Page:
Please help me about htm.core

Hi everyone,
i have a problem, please help me
i run the MNIST classification code in htm.core. in this code, in the training phase there is the command ‘sp.compute( enc, True, columns )’. so there is two 2D-variable ‘enc’ and ‘columns’. I want each of the variables ‘enc’ and ‘columns’ in the form of one-dimensional vector of integers.So I used the following commands:

sp.compute( enc, True, columns )
vector=enc.flatten()
columns2=columns.flatten()
sp_input= np.array(vector,dtype=‘uint32’)
sp_output = np.array(columns2, dtype=‘uints32’)

But I get this error:
sp_input = np.array(vector,dtype=‘uint32’)
TypeError: int() argument must be a string, a bytes-like object or a number, not ‘htm.bindings.sdr.SDR’

please help me, please tell me what should I do to have ‘enc’ and ‘columns’ in 1-D int format?

Hi,

The SDR objects have an attribute SDR.sparse which is the indexes of the active bits, in 1-D integer format. Try:

sp_input= np.array(vector.sparse,dtype=‘uint32’)
sp_output = np.array(columns2.sparse, dtype=‘uints32’)

Also try the python command:

help(htm.SDR)

I hope this helps

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thanks a lot .
My problem was solved with this command SDR.sparse :slightly_smiling_face:

I have some more questions

  1. I want to do some calculations in the training phase in MNIST.py code and I expect these calculations to improve in higher iterations.
    But running code with 60,000 data takes almost four days, can I still say that the data is trained if I subtract the data and do it for 10,000 data?

  2. Is there a code that checks the learning of the HTM algorithm and shows when iteration numbers increase, learning is better?(if yes, Please give me the code link)

  3. is it necessary to have GPU to run hotgym.py code (in the example file)?

sincerely
katrin

The HTM.Core library should not take 4 days to run MNIST! Unless of course you’ve changed something in the source code. On my desktop workstation computer, it takes under a minute.

If you built the library from source code, please check that you’re using a release-mode build and not the debug mode.


  1. Running with less data will yield a lower score. Whether that’s okay is up to you, and what you are trying to do.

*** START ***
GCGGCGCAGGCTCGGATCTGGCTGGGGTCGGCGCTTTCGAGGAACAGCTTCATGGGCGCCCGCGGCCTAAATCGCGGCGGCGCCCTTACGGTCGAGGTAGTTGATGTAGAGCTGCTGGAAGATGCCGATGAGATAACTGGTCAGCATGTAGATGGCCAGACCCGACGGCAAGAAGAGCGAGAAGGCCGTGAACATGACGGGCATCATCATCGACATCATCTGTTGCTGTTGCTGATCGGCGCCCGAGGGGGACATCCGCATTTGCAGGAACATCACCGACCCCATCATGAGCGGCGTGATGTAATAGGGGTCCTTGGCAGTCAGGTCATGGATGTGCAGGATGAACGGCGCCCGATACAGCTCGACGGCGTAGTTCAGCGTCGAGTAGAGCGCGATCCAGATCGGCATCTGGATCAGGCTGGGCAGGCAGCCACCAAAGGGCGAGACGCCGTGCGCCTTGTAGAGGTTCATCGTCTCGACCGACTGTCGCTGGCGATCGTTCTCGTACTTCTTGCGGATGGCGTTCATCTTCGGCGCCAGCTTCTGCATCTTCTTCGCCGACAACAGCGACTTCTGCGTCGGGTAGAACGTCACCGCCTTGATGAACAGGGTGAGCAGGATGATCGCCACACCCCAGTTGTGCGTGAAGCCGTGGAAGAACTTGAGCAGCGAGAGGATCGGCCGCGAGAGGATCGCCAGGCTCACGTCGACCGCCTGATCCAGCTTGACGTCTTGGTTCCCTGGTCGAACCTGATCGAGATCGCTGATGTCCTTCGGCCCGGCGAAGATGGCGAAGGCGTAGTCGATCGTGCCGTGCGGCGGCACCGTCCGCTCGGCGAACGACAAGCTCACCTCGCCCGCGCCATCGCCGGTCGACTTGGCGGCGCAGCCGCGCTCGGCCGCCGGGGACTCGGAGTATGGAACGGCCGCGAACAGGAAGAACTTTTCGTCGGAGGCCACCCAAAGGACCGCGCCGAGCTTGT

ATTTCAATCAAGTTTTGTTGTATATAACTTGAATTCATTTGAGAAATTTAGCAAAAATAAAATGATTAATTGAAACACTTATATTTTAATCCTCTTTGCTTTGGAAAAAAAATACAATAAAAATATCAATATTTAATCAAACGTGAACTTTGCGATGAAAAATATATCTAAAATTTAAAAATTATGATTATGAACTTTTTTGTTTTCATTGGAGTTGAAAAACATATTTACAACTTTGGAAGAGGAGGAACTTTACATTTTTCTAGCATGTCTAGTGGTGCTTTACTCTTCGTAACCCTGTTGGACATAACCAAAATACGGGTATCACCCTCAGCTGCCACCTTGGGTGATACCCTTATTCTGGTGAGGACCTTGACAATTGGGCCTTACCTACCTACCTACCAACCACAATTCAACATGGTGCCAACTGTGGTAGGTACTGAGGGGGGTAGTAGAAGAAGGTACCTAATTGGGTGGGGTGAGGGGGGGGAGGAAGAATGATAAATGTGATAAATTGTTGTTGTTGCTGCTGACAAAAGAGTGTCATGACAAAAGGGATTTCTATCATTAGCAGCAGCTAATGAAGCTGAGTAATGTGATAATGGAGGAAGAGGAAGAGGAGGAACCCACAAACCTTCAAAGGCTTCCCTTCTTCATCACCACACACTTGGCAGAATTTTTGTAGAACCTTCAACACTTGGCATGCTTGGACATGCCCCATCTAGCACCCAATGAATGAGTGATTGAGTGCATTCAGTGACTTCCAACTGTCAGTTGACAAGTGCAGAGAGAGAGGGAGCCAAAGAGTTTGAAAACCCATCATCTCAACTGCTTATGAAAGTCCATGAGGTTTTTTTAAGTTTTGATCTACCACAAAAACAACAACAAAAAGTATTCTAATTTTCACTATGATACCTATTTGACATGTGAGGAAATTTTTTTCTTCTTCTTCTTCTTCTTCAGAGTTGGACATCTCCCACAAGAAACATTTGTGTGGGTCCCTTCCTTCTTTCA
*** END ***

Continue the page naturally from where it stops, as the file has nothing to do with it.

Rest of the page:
2. Nope. The htm.core library does not measure how much learning is happening. You just sort of train it until it performs well enough.

  3. The htm.core library does not use GPUs (graphics cards).

thanks for your respond answer.
It takes about a minute when I run the MNIST.py but I try to compute this formula (which is divergence of input and output of spatial pooler algorithm and divergence is a concept in information theory ).in this formula x is the 1D-vector by size 784 and y is 1D-vector by size 784(I reshape the 28*28 pic (array) to a vector). I like to compute the divergence between the spatial pooler input and spatial pooler output during training algorithm and I expected the divergence to be a smaller number when learning occurs, meaning that the input and output image would be more similar and the redundant information less
But if I do these calculations for 60,000 MNIST data, it takes 4 days (because there are three “for” loops nested). Am I wrong?
Is the result I expect to see wrong? For 10,000 MNIST data , I did this test, but the obtained divergencs were sometimes small and sometimes large, and no specific result can be obtained from them.Does this make sense?

In one of the videos, Matt taylor said that music was given to the HTM algorithm and after 10 iteration, what the algorithm gave as output was not good at all and did not look like the original song. After 20 iteration, it was relatively similar to the original music, and after 25 iteration, it was exactly the same, and it turned out that this algorithm learns exactly like our brain and does not store data. I’m looking for such a code and I wanted to do the same by calculating divergences. Do you think this is right?

I don’t really understand how that equation works, so instead I’ll talk about what I do understand.

According to wiki: Divergence is “a function which establishes the “distance” of one probability distribution to the other on a statistical manifold.”

Typically for HTMs when you want to compute the distance between two SDRs you can use the overlap, which is the fraction of the bits which are the same in both SDRs.
See method htm.SDR.getOverlap.
Usage: percent_overlap = x.getOverlap(y) / x.getSum() where x and y are SDRs.


Is there a code that checks the learning of the HTM algorithm

You could try computing the score during training? Just before you call classifier.learn() call classifier.classify() and check if the HTM gets it correct. Put the results through a moving average and wait until that average reaches an acceptable score.

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Thanks for your explanation
I needed the data distribution to calculate the divergence, but since I did not have it, I used the Gaussian distribution of the data (I estimated the distribution with the Gaussian distribution).I can use this formula to calculate the divergence between input SDR and output SDRin both htm.core code and nupic-master code.

According to your explanation ‘percent_overlap’ is it the same as divergence?Is there such a concept in nupic-master code?

I would not expect that to yield anything meaningful.

Its not exactly the same thing, but I think its the closest equivalent thing.
If you’re not familiar with SDR’s, then you should read this article:

For completeness, here is a list of all of the papers Numenta has published:

thank you, I will read them all

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